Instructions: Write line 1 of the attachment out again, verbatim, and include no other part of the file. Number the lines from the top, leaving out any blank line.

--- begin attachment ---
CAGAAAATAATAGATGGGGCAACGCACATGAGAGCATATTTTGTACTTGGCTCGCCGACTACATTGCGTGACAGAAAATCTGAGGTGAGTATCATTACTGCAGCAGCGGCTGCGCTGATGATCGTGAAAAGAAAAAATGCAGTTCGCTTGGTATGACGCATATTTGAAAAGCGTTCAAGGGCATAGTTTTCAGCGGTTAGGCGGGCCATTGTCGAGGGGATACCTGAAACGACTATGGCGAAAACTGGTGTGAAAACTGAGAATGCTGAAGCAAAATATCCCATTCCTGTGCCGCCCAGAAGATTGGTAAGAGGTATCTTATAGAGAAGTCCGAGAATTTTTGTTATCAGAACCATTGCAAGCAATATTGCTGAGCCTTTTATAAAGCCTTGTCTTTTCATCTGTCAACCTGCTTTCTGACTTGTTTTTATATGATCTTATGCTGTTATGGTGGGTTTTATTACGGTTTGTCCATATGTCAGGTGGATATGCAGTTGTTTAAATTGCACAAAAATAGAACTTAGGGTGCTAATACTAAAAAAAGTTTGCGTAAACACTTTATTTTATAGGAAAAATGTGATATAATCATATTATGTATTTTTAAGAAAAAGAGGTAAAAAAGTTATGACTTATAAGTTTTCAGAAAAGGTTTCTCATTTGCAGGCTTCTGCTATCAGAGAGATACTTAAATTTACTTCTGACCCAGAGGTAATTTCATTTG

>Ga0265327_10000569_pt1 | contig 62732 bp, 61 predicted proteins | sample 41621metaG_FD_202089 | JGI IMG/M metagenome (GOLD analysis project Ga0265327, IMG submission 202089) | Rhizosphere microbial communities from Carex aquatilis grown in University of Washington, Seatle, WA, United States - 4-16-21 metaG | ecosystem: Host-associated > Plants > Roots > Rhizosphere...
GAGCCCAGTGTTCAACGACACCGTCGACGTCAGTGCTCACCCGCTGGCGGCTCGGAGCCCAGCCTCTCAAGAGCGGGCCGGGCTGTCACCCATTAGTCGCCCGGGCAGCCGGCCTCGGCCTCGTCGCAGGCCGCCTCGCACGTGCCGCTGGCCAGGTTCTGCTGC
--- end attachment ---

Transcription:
CAGAAAATAATAGATGGGGCAACGCACATGAGAGCATATTTTGTACTTGGCTCGCCGACTACATTGCGTGACAGAAAATCTGAGGTGAGTATCATTACTGCAGCAGCGGCTGCGCTGATGATCGTGAAAAGAAAAAATGCAGTTCGCTTGGTATGACGCATATTTGAAAAGCGTTCAAGGGCATAGTTTTCAGCGGTTAGGCGGGCCATTGTCGAGGGGATACCTGAAACGACTATGGCGAAAACTGGTGTGAAAACTGAGAATGCTGAAGCAAAATATCCCATTCCTGTGCCGCCCAGAAGATTGGTAAGAGGTATCTTATAGAGAAGTCCGAGAATTTTTGTTATCAGAACCATTGCAAGCAATATTGCTGAGCCTTTTATAAAGCCTTGTCTTTTCATCTGTCAACCTGCTTTCTGACTTGTTTTTATATGATCTTATGCTGTTATGGTGGGTTTTATTACGGTTTGTCCATATGTCAGGTGGATATGCAGTTGTTTAAATTGCACAAAAATAGAACTTAGGGTGCTAATACTAAAAAAAGTTTGCGTAAACACTTTATTTTATAGGAAAAATGTGATATAATCATATTATGTATTTTTAAGAAAAAGAGGTAAAAAAGTTATGACTTATAAGTTTTCAGAAAAGGTTTCTCATTTGCAGGCTTCTGCTATCAGAGAGATACTTAAATTTACTTCTGACCCAGAGGTAATTTCATTTG